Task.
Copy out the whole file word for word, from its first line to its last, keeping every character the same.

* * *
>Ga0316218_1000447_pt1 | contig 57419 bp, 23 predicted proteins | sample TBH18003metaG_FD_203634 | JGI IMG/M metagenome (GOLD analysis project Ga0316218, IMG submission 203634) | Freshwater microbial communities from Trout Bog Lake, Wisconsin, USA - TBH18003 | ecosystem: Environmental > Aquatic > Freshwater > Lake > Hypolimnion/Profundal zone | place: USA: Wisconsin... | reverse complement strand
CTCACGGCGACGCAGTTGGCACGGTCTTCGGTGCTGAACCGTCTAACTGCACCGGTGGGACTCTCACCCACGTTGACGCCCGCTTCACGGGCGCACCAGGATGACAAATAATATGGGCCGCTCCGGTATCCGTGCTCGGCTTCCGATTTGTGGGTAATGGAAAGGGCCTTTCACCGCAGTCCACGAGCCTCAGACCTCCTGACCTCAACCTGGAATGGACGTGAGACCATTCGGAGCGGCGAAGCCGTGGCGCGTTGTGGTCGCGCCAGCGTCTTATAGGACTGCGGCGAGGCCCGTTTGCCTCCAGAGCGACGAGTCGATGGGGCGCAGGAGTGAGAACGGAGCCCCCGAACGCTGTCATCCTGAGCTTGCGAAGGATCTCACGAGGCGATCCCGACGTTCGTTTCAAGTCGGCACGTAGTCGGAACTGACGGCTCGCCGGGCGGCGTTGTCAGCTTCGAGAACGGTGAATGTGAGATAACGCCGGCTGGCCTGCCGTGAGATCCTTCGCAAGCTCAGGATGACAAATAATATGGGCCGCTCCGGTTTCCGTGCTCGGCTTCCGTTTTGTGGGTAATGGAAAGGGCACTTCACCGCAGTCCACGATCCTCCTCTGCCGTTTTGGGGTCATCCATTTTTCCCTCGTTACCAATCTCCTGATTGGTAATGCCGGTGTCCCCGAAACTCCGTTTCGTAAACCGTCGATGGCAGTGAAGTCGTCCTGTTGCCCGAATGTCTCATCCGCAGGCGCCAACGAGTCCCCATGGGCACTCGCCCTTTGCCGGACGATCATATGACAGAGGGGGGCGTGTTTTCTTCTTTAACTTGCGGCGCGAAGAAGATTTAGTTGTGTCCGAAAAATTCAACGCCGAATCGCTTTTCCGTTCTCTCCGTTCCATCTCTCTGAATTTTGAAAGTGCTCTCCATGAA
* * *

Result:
>Ga0316218_1000447_pt1 | contig 57419 bp, 23 predicted proteins | sample TBH18003metaG_FD_203634 | JGI IMG/M metagenome (GOLD analysis project Ga0316218, IMG submission 203634) | Freshwater microbial communities from Trout Bog Lake, Wisconsin, USA - TBH18003 | ecosystem: Environmental > Aquatic > Freshwater > Lake > Hypolimnion/Profundal zone | place: USA: Wisconsin... | reverse complement strand
CTCACGGCGACGCAGTTGGCACGGTCTTCGGTGCTGAACCGTCTAACTGCACCGGTGGGACTCTCACCCACGTTGACGCCCGCTTCACGGGCGCACCAGGATGACAAATAATATGGGCCGCTCCGGTATCCGTGCTCGGCTTCCGATTTGTGGGTAATGGAAAGGGCCTTTCACCGCAGTCCACGAGCCTCAGACCTCCTGACCTCAACCTGGAATGGACGTGAGACCATTCGGAGCGGCGAAGCCGTGGCGCGTTGTGGTCGCGCCAGCGTCTTATAGGACTGCGGCGAGGCCCGTTTGCCTCCAGAGCGACGAGTCGATGGGGCGCAGGAGTGAGAACGGAGCCCCCGAACGCTGTCATCCTGAGCTTGCGAAGGATCTCACGAGGCGATCCCGACGTTCGTTTCAAGTCGGCACGTAGTCGGAACTGACGGCTCGCCGGGCGGCGTTGTCAGCTTCGAGAACGGTGAATGTGAGATAACGCCGGCTGGCCTGCCGTGAGATCCTTCGCAAGCTCAGGATGACAAATAATATGGGCCGCTCCGGTTTCCGTGCTCGGCTTCCGTTTTGTGGGTAATGGAAAGGGCACTTCACCGCAGTCCACGATCCTCCTCTGCCGTTTTGGGGTCATCCATTTTTCCCTCGTTACCAATCTCCTGATTGGTAATGCCGGTGTCCCCGAAACTCCGTTTCGTAAACCGTCGATGGCAGTGAAGTCGTCCTGTTGCCCGAATGTCTCATCCGCAGGCGCCAACGAGTCCCCATGGGCACTCGCCCTTTGCCGGACGATCATATGACAGAGGGGGGCGTGTTTTCTTCTTTAACTTGCGGCGCGAAGAAGATTTAGTTGTGTCCGAAAAATTCAACGCCGAATCGCTTTTCCGTTCTCTCCGTTCCATCTCTCTGAATTTTGAAAGTGCTCTCCATGAA